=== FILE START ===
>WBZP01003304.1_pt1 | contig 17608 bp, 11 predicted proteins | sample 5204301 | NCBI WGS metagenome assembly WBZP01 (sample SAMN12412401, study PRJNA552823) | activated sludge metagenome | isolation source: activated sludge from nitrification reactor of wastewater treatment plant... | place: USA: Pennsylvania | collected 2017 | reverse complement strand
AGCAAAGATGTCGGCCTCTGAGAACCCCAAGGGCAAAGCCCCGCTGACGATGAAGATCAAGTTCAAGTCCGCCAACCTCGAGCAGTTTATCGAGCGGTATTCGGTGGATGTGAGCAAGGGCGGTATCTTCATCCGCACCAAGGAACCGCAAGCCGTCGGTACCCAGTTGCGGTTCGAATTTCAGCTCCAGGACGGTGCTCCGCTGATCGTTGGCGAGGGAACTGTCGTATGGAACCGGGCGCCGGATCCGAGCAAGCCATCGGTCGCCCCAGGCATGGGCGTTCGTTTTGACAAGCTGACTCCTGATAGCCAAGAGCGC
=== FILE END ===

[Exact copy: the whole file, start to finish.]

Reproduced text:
>WBZP01003304.1_pt1 | contig 17608 bp, 11 predicted proteins | sample 5204301 | NCBI WGS metagenome assembly WBZP01 (sample SAMN12412401, study PRJNA552823) | activated sludge metagenome | isolation source: activated sludge from nitrification reactor of wastewater treatment plant... | place: USA: Pennsylvania | collected 2017 | reverse complement strand
AGCAAAGATGTCGGCCTCTGAGAACCCCAAGGGCAAAGCCCCGCTGACGATGAAGATCAAGTTCAAGTCCGCCAACCTCGAGCAGTTTATCGAGCGGTATTCGGTGGATGTGAGCAAGGGCGGTATCTTCATCCGCACCAAGGAACCGCAAGCCGTCGGTACCCAGTTGCGGTTCGAATTTCAGCTCCAGGACGGTGCTCCGCTGATCGTTGGCGAGGGAACTGTCGTATGGAACCGGGCGCCGGATCCGAGCAAGCCATCGGTCGCCCCAGGCATGGGCGTTCGTTTTGACAAGCTGACTCCTGATAGCCAAGAGCGC